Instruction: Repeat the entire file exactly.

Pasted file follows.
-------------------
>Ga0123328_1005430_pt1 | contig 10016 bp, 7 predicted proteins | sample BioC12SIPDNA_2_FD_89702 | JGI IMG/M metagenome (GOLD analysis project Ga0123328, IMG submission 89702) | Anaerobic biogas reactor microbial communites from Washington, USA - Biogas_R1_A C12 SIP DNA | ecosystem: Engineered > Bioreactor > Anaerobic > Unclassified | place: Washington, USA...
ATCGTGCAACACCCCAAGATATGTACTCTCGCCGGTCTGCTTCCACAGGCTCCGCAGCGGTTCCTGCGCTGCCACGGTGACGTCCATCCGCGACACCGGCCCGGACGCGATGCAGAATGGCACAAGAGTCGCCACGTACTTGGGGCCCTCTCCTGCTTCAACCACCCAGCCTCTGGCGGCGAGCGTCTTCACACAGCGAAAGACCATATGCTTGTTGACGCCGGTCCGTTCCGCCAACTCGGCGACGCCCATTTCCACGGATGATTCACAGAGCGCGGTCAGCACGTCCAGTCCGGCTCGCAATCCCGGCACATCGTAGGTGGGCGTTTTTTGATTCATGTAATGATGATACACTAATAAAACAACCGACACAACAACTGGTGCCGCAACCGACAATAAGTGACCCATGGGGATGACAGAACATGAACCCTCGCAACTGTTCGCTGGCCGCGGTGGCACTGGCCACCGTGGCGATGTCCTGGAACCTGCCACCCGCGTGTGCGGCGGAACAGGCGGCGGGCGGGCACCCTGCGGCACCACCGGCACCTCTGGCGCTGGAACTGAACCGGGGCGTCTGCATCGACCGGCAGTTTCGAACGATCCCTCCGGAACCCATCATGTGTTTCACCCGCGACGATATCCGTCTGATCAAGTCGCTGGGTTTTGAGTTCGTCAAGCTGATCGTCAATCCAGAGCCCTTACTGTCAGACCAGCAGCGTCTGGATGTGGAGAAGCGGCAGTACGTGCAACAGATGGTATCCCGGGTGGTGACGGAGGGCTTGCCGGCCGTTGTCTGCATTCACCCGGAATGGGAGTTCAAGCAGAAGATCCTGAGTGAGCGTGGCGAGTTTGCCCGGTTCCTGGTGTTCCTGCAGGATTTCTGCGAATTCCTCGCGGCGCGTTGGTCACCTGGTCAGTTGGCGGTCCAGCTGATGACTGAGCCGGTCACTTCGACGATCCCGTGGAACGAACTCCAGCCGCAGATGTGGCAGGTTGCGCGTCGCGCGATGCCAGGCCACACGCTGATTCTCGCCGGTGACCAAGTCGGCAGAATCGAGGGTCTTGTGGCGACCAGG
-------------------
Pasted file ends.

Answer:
>Ga0123328_1005430_pt1 | contig 10016 bp, 7 predicted proteins | sample BioC12SIPDNA_2_FD_89702 | JGI IMG/M metagenome (GOLD analysis project Ga0123328, IMG submission 89702) | Anaerobic biogas reactor microbial communites from Washington, USA - Biogas_R1_A C12 SIP DNA | ecosystem: Engineered > Bioreactor > Anaerobic > Unclassified | place: Washington, USA...
ATCGTGCAACACCCCAAGATATGTACTCTCGCCGGTCTGCTTCCACAGGCTCCGCAGCGGTTCCTGCGCTGCCACGGTGACGTCCATCCGCGACACCGGCCCGGACGCGATGCAGAATGGCACAAGAGTCGCCACGTACTTGGGGCCCTCTCCTGCTTCAACCACCCAGCCTCTGGCGGCGAGCGTCTTCACACAGCGAAAGACCATATGCTTGTTGACGCCGGTCCGTTCCGCCAACTCGGCGACGCCCATTTCCACGGATGATTCACAGAGCGCGGTCAGCACGTCCAGTCCGGCTCGCAATCCCGGCACATCGTAGGTGGGCGTTTTTTGATTCATGTAATGATGATACACTAATAAAACAACCGACACAACAACTGGTGCCGCAACCGACAATAAGTGACCCATGGGGATGACAGAACATGAACCCTCGCAACTGTTCGCTGGCCGCGGTGGCACTGGCCACCGTGGCGATGTCCTGGAACCTGCCACCCGCGTGTGCGGCGGAACAGGCGGCGGGCGGGCACCCTGCGGCACCACCGGCACCTCTGGCGCTGGAACTGAACCGGGGCGTCTGCATCGACCGGCAGTTTCGAACGATCCCTCCGGAACCCATCATGTGTTTCACCCGCGACGATATCCGTCTGATCAAGTCGCTGGGTTTTGAGTTCGTCAAGCTGATCGTCAATCCAGAGCCCTTACTGTCAGACCAGCAGCGTCTGGATGTGGAGAAGCGGCAGTACGTGCAACAGATGGTATCCCGGGTGGTGACGGAGGGCTTGCCGGCCGTTGTCTGCATTCACCCGGAATGGGAGTTCAAGCAGAAGATCCTGAGTGAGCGTGGCGAGTTTGCCCGGTTCCTGGTGTTCCTGCAGGATTTCTGCGAATTCCTCGCGGCGCGTTGGTCACCTGGTCAGTTGGCGGTCCAGCTGATGACTGAGCCGGTCACTTCGACGATCCCGTGGAACGAACTCCAGCCGCAGATGTGGCAGGTTGCGCGTCGCGCGATGCCAGGCCACACGCTGATTCTCGCCGGTGACCAAGTCGGCAGAATCGAGGGTCTTGTGGCGACCAGG